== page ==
Updated for 2024! Run a DNS sinkhole on a Raspberry Pi, including the Raspberry Pi 5.
I got a Raspberry Pi for my birthday last year and have been suffering analysis paralysis, trying to figure out what I want to do with it.
I recently came across some open source software called Pi-hole, that boasts the ability to block ads for your entire network. Perplexed, I had to see how this worked, so here’s how I set up my Raspberry Pi to act as a black hole for all things advertisement related. Not only will you experience a (mostly) ad-free internet, but things like Smart-TV’s and other “sketchy” analytics tools won’t be able to send their data home. Hurray privacy!
If you have any questions, leave a response below or feel free to tweet me!
Step 1: Aquire Hardware 🖥
The Raspberry Pi is an incredibly cheap computer, which makes it a great candidate for such a specific task.
I have tried this on both the Raspberry Pi Model 3 Model B and the new Raspberry Pi 5. It’s wireless, so I didn’t need an adapter. However, if you buy a model without WiFi, you will need to either wire it into your router with an ethernet cable or buy a WiFi adapter. You’ll need a power supply if you don’t have one already, as well as a usb mouse and keyboard. You’ll
You’ll also need a microSD cardto store the operating system (more on that later). You’ll need an HDMI cable for the Raspberry Pi 3, or a microHDMI to HDMI cable for the Raspberry Pi 5.
Step 2: Install a Headless Operating System
The Raspberry Pi is pretty bare-bones. You can choose your operating system from a number of interesting choices based on the task you’re trying to accomplish. First, install the official Raspberry Pi imager from the website.. Given that we’re just going to run the Pi-hole software, I went with Raspbian Lite, an open source port of the Linux operating system. The lite version comes headless (with no desktop), which is perfect since we will only connect to the Pi-hole remotely. When you launch the imager, it will have you select your hardware, the operating system you’d like, and where to install it (your SD card!).
You should also customize settings to enable SSH with a password, as we’ll use that to connect to the Raspberry Pi in the next step.
When you’re done installing the operating system, you can eject the SD card and insert into into the Raspberry Pi. You can run the Pi-hole wirelessly, but if you can connect it directly to your router via ethernet you can avoid any wireless connectivity problems.
Step 3: SSH to Raspberry Pi and Install Pi-hole
You’ll first need the IP address of the Raspberry Pi. You can find this in your network settings or by running:
If you haven’t already, now is a good time to allocate a static IP address to the Raspberry Pi in your routers settings.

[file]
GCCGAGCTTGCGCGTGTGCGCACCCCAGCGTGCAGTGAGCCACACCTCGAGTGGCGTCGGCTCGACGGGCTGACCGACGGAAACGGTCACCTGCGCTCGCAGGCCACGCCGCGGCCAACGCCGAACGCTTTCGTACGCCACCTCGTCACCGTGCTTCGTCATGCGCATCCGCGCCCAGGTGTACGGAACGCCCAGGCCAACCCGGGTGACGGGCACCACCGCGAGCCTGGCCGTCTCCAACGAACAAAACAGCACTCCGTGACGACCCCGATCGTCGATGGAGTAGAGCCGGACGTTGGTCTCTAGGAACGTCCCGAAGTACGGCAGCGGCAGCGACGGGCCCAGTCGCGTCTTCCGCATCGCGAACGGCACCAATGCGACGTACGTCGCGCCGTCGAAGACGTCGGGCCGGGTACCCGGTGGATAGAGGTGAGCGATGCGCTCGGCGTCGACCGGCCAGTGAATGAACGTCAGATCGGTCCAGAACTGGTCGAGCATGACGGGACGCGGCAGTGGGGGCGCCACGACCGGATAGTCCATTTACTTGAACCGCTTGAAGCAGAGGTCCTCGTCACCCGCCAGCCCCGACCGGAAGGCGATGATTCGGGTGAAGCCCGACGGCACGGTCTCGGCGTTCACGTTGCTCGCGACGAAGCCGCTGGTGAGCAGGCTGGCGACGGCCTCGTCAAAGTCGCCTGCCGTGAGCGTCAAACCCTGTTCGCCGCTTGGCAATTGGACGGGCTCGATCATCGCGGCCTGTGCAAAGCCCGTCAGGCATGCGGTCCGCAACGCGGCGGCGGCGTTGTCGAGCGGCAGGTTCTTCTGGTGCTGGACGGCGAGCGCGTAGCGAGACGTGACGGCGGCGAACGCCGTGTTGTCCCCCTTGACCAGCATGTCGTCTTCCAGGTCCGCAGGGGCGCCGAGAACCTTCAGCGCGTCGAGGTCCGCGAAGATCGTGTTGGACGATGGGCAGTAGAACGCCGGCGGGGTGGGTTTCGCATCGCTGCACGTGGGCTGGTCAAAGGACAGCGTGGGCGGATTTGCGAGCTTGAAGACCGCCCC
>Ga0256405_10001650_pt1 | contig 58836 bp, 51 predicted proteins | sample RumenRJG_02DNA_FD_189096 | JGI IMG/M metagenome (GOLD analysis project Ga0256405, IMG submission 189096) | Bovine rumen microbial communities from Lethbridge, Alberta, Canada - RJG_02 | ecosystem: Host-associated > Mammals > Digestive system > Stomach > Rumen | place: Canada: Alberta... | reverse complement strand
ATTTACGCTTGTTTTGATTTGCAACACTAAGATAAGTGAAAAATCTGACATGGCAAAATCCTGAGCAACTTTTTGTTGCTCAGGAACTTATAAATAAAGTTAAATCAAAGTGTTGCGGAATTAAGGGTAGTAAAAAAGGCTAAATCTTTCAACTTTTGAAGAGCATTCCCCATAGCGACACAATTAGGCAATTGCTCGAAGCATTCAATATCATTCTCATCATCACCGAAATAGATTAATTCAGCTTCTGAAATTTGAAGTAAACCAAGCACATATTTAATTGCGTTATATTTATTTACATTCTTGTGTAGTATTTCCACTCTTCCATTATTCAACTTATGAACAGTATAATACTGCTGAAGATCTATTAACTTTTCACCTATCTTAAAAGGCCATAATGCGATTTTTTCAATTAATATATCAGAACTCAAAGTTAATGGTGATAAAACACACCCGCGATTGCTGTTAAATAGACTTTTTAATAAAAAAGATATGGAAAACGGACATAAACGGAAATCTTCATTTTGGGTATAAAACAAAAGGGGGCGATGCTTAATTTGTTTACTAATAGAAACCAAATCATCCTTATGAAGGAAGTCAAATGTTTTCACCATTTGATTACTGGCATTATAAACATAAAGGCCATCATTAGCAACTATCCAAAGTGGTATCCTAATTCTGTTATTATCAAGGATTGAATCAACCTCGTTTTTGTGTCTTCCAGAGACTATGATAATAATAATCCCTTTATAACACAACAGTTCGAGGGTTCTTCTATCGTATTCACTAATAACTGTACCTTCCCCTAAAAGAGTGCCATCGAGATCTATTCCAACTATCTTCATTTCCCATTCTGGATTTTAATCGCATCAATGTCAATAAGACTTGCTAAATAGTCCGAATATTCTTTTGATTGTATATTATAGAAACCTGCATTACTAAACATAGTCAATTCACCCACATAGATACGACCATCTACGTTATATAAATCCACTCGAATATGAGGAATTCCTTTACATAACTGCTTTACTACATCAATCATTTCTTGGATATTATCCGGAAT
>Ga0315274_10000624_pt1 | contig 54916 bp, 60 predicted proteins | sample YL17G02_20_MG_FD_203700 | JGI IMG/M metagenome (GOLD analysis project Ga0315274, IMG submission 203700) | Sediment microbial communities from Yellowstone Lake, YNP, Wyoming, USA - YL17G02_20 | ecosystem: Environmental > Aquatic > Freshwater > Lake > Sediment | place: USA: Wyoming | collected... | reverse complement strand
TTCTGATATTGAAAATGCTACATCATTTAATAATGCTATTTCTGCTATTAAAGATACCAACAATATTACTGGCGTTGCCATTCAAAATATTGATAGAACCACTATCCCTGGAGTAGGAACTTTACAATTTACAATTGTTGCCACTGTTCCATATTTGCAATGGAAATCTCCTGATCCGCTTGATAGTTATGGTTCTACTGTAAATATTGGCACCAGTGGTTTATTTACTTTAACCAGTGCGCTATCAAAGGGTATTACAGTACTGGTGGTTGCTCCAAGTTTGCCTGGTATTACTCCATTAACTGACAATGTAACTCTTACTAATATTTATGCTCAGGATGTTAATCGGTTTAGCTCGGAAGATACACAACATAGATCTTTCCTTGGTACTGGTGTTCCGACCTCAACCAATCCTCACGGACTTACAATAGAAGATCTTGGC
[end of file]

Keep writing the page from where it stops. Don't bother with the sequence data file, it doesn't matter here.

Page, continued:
To connect to the Raspberry Pi, run:
Here, substitute the IP addres you found for your Raspberry Pi. It will prompt you for the password you configured when you installed the operating system.
Either in your Pi’s terminal or your computer’s terminal connected to the Pi via SSH, run the following command from Pi-hole’s website to install it:
curl -sSL https://install.pi-hole.net | bash
The installer will run and ask a bunch of questions. It’s okay to choose the defaults, but feel free to customize like I did.
When the installer finishes it’ll show you the password it selected. Note this and copy it, then change the web dashboard password by executing:
pihole -a -p
Step 5: Configure Devices or Router
Now that your Pi-hole is acting as a DNS server, we need to make sure that your devices use it instead of your ISP. You can do this on a per-device basis, but I’d recommend changing it at your router. That way, every time a device on your network makes a DNS request, it will first go through the Pi-hole.
This step is very specific to the brand of router, so I won’t go into detail. Essentially you need to tell your router to treat your Pi-hole as a DNS server, rather than your ISP. You should also reserve a static IP address for your Pi to ensure it’s IP does not change because this would break your setup.
And Voila, enjoy your ad-free internet! 🙌
How Pi-hole Blocks Ads
Normal Ad-Blockers allow advertisements to load and just hide them from your view. Once you’ve gotten the Pi-hole up and running, advertisements will stop dead in their tracks, before they even begin to download.
Pi-hole is a very specific DNS sinkhole. DNS stands for Domain Name System, and it is the protocol for connecting names (like medium.com) to IP addresses, which is where websites/servers really live on the internet.
A DNS sinkhole acts in place of your usual DNS provider to provide false results. This pretty much breaks your internet — NEAT! With Pi-hole, everything that isn’t an Ad gets forwarded to your DNS provider, but if the domain name is in Pi-hole’s blacklist (which is customizable for the nerdiest among you), then the Pi-hole sends back a fake IP address.
So you visit a website and it loads. Next, the website asks its ad provider for ads, and Pi-hole says “What ad provider? That doesn’t exist.” And boom your ads are gone. This can actually speed up your network, as you won’t be using as much bandwidth.
An interesting note is that Pi-hole won’t kill youtube ads, as youtube serves its content and advertisements from the same DNS, so killing youtube ads would also kill youtube.